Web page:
Biological Invasions

, Volume 10, Issue 8, pp 1441–1455 | Cite as

Alien dominance of the parasitoid wasp community along an elevation gradient on Hawai’i Island

  • Robert W. Peck
  • Paul C. Banko
  • Marla Schwarzfeld
  • Melody Euaparadorn
  • Kevin W. Brinck
Original Paper


Through intentional and accidental introduction, more than 100 species of alien Ichneumonidae and Braconidae (Hymenoptera) have become established in the Hawaiian Islands. The extent to which these parasitoid wasps have penetrated native wet forests was investigated over a 1,765 m elevation gradient on windward Hawai’i Island. For >1 year, malaise traps were used to continuously monitor parasitoid abundance and species richness in nine sites over three elevations. A total of 18,996 individuals from 16 subfamilies were collected. Overall, the fauna was dominated by aliens, with 44 of 58 species foreign to the Hawaiian Islands. Ichneumonidae was dominant over Braconidae in terms of both diversity and abundance, comprising 67.5% of individuals and 69.0% of species collected. Parasitoid abundance and species richness varied significantly with elevation: abundance was greater at mid and high elevations compared to low elevation while species richness increased with increasing elevation, with all three elevations differing significantly from each other. Nine species purposely introduced to control pest insects were found, but one braconid, Meteorus laphygmae, comprised 98.0% of this assemblage, or 28.3% of the entire fauna. Endemic species, primarily within the genera Spolas and Enicospilus, were collected almost exclusively at mid- and high-elevation sites, where they made up 22.1% and 36.0% of the total catch, respectively. Overall, 75.9% of species and 96.0% of individuals are inferred to parasitize Lepidoptera larvae and pupae. Our results support previous data indicating that alien parasitoids have deeply penetrated native forest habitats and may have substantial impacts on Hawaiian ecosystems.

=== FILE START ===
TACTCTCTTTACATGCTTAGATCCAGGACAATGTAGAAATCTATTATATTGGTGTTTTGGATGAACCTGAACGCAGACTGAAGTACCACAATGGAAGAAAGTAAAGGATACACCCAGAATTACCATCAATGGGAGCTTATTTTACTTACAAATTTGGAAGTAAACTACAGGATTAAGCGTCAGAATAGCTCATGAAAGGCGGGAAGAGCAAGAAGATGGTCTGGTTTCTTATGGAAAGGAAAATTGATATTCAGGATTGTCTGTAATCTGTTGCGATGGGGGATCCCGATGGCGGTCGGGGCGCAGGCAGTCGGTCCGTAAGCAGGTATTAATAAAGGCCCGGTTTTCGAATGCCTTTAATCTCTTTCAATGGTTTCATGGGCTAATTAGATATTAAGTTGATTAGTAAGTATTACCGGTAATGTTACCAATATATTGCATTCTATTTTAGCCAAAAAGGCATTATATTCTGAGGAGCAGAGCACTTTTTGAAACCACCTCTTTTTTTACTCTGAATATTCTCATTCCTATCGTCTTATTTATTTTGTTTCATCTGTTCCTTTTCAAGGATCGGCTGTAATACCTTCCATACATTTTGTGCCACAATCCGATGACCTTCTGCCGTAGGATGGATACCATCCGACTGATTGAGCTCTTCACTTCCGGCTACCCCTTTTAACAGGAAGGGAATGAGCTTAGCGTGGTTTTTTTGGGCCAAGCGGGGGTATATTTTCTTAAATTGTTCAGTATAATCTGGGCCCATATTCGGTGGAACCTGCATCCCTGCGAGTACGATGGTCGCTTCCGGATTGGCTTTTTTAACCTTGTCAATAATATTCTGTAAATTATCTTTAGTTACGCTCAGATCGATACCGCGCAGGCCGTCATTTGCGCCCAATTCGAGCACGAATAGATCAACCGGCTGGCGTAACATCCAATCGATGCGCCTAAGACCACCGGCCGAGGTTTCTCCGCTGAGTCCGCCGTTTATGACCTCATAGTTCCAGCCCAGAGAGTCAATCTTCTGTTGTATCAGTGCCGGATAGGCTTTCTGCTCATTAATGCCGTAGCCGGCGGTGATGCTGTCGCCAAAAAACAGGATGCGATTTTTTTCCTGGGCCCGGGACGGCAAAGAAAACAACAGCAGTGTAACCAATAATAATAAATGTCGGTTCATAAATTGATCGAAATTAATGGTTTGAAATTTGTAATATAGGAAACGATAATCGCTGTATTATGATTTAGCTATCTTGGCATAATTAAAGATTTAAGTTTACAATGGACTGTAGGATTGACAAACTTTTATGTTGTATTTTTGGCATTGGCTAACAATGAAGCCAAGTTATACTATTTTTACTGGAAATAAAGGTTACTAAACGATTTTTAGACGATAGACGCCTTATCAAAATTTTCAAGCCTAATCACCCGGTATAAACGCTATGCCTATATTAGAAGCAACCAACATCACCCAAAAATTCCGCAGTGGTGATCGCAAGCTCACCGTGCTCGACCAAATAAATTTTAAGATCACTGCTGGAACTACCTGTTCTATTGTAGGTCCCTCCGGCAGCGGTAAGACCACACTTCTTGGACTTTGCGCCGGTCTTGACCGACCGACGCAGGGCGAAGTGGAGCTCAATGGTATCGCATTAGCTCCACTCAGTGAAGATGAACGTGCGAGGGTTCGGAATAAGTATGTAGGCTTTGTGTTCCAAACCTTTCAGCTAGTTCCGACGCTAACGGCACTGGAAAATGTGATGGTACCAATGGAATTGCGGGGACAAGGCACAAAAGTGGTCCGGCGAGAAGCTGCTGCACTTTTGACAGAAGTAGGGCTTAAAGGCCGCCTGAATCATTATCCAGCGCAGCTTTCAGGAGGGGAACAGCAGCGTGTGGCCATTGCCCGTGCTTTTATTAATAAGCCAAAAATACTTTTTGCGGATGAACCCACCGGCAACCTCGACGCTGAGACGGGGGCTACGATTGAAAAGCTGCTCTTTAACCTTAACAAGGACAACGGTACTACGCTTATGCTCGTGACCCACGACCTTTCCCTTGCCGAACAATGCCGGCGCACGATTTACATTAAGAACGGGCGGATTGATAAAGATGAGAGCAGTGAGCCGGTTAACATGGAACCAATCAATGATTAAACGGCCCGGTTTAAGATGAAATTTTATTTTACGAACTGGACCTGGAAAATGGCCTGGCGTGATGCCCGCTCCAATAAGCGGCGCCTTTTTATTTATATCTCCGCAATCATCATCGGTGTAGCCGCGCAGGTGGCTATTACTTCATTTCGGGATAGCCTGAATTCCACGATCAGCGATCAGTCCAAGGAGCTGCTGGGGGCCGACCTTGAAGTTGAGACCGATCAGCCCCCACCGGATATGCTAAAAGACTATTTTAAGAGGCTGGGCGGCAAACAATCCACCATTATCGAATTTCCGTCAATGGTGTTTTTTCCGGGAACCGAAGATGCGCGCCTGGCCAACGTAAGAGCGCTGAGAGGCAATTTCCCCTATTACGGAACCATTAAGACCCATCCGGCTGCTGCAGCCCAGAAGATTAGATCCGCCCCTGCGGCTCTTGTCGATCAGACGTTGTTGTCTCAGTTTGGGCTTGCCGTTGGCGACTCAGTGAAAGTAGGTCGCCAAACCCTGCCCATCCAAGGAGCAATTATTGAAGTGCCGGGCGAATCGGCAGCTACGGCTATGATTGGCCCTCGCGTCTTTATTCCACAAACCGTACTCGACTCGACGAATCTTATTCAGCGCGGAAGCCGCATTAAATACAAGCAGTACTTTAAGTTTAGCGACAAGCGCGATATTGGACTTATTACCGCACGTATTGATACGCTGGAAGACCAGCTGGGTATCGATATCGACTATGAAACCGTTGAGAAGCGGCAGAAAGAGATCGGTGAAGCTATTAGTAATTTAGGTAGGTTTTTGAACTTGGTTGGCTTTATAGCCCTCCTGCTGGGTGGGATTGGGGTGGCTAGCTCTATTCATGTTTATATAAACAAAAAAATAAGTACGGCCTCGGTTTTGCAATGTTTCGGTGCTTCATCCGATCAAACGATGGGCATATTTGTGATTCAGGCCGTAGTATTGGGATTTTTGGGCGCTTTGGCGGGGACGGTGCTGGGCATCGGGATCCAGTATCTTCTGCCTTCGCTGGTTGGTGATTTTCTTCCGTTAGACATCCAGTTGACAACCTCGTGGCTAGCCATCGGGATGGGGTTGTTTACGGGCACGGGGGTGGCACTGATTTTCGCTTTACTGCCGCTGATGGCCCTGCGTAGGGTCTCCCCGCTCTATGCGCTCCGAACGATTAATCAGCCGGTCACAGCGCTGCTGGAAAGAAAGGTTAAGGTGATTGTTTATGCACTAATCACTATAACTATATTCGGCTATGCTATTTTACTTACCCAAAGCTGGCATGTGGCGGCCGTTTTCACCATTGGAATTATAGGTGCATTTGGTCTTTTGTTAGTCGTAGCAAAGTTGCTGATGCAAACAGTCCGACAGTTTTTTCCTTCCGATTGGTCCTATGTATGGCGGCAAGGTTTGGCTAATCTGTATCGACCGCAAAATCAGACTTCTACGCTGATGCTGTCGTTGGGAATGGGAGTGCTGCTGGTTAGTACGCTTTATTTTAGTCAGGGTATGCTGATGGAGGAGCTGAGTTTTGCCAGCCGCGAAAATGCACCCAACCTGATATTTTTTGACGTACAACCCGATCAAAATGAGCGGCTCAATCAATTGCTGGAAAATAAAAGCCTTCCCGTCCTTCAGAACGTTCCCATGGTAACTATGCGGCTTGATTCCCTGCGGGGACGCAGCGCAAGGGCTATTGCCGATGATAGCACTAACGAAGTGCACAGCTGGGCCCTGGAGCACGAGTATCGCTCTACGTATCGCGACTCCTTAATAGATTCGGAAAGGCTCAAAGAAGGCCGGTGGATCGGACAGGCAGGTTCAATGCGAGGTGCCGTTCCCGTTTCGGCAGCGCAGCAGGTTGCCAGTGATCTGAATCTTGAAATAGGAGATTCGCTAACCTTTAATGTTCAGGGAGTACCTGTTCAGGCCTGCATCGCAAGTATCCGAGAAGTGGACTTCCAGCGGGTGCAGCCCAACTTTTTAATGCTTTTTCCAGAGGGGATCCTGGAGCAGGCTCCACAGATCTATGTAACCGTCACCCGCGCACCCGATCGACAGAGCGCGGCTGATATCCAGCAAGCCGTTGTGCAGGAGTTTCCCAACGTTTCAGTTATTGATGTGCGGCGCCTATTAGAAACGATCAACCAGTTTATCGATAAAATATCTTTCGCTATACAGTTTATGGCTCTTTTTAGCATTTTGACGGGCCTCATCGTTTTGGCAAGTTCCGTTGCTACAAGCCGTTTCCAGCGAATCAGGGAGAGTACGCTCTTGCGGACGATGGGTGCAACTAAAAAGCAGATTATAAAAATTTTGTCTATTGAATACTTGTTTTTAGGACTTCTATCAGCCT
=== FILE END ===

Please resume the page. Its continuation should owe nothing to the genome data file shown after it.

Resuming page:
Alien species Biological control Braconidae Elevation gradient Ichneumonidae Hawai’i Parasitism 



This work was made possible by support from the National Science Foundation (NSF Grant # DEB00-83944—“Biocomplexity of Introduced Avian Disease in Hawai’i: Threats to Biocomplexity of Native Forest Ecosystems” to the University of Hawai’i at Mānoa) and by the U.S. Geological Survey’s Terrestrial, Freshwater, and Marine Ecosystems Program and Invasive Species Program. The Biocomplexity Project was a collaboration of institutions, including U.S. Geological Survey—Pacific Island Ecosystems Research Center, U.S. Geological Survey—National Wildlife Health Center, University of Hawai’i at Hilo, University of Hawai’i at Mānoa, University of Wisconsin at Madison, Princeton University, and Smithsonian Institution. Kamehameha Schools, Hawai’i Division of Forestry and Wildlife, and Hawai’i Volcanoes National Park generously provided access to study sites. We thank C. Niwa for allowing us to use her malaise traps, R. Messing for helping identify Aphidiinae, B. Kumashiro for identifying some Ichneumonidae, and K. Voelke, C. J. Van Bers and D. Woods for their help in the field and in the lab. Comments from two anonymous reviewers improved an earlier draft of the manuscript. Any use of trade, product, or firm names in this publication is for descriptive purposes only and does not imply endorsement by the U.S. Government.


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Copyright information

© Springer Science+Business Media B.V. 2008

Authors and Affiliations

  • Robert W. Peck
    • 1
  • Paul C. Banko
    • 2
  • Marla Schwarzfeld
    • 1
  • Melody Euaparadorn
    • 1
  • Kevin W. Brinck
    • 1
  1. 1.Hawai’i Cooperative Studies UnitU.S. Geological Survey, University of Hawai’i at Hilo/PACRCHawai’i National ParkUSA
  2. 2.Pacific Island Ecosystems Research CenterU.S. Geological SurveyHawai’i National ParkUSA

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